Edit: In response to the original poster's question, they can theoretically condense further to a quark degenerate matter. The specifics at this level get more fuzzy, since the strong force is difficult to model accurately due to asymptotic freedom. Unless there are particles that make up quarks, this is the lowest level of possible degeneracy.
Let us separate the matter into two branches:
a)Black Holes, which are governed by those equations you are loath to delve into
b)matter in high gravity fields , if the mass is low enough so that a black hole cannot form, according to the equations.
Gravitational collapse is at the heart of structure formation in the universe. An initial smooth distribution of matter will eventually collapse and cause a hierarchy of structures, such as clusters of galaxies, stellar groups, stars and planets. For example, a star is born through the gradual gravitational collapse of a cloud of interstellar matter. The compression caused by the collapse raises the temperature until nuclear fuel reignites in the center of the star and the collapse comes to a halt. The thermal pressure gradient (leading to expansion) compensates the gravity (leading to compression) and a star is in dynamical equilibrium between these two forces.
Gravitational collapse of a star occurs at the end of its lifetime, also called the death of the star. When all stellar energy sources are exhausted, the star will undergo a gravitational collapse. In this sense a star is in a "temporary" equilibrium state between a gravitational collapse at stellar birth and a further gravitational collapse at stellar death. The end states are called compact stars.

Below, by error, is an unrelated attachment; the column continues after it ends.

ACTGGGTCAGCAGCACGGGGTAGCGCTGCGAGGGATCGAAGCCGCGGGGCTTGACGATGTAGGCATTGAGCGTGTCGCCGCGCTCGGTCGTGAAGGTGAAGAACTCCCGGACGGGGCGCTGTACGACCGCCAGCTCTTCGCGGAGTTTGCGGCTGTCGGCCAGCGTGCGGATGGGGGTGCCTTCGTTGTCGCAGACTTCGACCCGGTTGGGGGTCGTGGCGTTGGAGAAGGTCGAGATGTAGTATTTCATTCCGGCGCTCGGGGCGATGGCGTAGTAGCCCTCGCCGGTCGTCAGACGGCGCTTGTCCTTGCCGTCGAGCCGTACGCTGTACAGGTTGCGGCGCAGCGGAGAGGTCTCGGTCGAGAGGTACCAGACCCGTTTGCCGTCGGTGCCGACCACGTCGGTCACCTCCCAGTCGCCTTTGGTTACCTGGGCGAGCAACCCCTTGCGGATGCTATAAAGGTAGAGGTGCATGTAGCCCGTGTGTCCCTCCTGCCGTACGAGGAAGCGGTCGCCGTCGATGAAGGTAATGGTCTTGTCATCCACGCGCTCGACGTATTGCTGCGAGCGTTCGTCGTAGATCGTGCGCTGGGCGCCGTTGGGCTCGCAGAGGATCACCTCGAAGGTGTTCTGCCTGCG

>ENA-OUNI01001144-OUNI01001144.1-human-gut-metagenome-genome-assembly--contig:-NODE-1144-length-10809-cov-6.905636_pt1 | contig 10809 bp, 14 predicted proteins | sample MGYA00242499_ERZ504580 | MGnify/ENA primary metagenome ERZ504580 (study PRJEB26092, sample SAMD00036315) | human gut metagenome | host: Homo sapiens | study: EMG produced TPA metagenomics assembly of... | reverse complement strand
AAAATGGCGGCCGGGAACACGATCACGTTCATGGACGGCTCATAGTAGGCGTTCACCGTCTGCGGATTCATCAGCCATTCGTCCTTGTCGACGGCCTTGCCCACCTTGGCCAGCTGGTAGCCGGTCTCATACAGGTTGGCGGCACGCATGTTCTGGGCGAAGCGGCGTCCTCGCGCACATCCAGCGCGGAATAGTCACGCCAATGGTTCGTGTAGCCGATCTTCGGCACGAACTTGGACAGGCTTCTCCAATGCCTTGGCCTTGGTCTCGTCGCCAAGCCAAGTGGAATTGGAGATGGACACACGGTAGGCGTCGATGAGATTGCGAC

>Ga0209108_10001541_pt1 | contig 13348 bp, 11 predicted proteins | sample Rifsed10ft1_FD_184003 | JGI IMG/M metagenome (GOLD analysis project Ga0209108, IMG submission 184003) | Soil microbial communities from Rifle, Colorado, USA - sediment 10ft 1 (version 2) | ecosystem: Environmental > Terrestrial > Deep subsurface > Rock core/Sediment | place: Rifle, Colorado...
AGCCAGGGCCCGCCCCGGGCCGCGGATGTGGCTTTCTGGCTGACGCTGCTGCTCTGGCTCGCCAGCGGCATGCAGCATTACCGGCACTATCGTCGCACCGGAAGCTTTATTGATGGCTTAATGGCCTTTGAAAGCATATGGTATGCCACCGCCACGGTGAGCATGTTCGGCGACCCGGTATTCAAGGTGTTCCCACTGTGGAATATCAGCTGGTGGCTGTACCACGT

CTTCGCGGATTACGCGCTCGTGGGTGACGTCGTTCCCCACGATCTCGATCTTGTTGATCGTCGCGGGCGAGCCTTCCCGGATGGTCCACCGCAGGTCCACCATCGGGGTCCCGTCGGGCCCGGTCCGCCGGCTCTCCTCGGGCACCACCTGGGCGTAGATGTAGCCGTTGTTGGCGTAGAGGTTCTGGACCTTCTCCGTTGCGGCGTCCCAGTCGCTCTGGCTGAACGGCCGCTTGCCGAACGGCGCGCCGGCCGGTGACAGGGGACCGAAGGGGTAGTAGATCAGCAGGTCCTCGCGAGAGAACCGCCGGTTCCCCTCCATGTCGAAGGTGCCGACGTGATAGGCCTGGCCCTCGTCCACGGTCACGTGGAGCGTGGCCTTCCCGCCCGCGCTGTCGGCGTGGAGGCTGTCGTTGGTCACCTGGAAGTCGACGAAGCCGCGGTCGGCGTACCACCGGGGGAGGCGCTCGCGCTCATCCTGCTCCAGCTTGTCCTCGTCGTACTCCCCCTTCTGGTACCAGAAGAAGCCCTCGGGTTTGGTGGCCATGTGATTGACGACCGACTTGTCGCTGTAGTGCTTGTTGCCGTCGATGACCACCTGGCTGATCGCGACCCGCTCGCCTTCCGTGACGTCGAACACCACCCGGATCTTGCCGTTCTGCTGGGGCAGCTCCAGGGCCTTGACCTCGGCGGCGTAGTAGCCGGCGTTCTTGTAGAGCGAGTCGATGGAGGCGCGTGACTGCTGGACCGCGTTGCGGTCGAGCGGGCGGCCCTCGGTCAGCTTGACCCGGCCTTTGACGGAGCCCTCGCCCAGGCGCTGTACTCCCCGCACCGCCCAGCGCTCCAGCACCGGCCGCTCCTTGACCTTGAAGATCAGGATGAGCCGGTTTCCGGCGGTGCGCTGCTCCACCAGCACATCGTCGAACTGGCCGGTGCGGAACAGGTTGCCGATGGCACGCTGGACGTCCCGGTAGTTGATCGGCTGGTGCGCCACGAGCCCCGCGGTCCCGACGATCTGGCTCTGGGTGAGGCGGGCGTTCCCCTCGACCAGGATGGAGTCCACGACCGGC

The types of compact stars are:
White dwarfs, in which gravity is opposed by electron degeneracy pressure;
Neutron stars, in which gravity is opposed by neutron degeneracy pressure and short-range repulsive neutron–neutron interactions mediated by the strong force;
Black holes, when the mass is high enough, and where the the physics at the center is unknown.
The link from which the quote is taken can inform further.
The single most distinctive feature of the gravitational field around massive compact objects such as black holes is the presence of strong tidal forces. These forces arise when the gravitational pull on one portion of an object differs significantly in strength from the pull on another portion of an object. Mathematically, tidal forces arise from the presence of sizable second derivatives of the gravitational potential (or, strictly speaking from the perspective of general relativity, second derivatives of the metric tensor).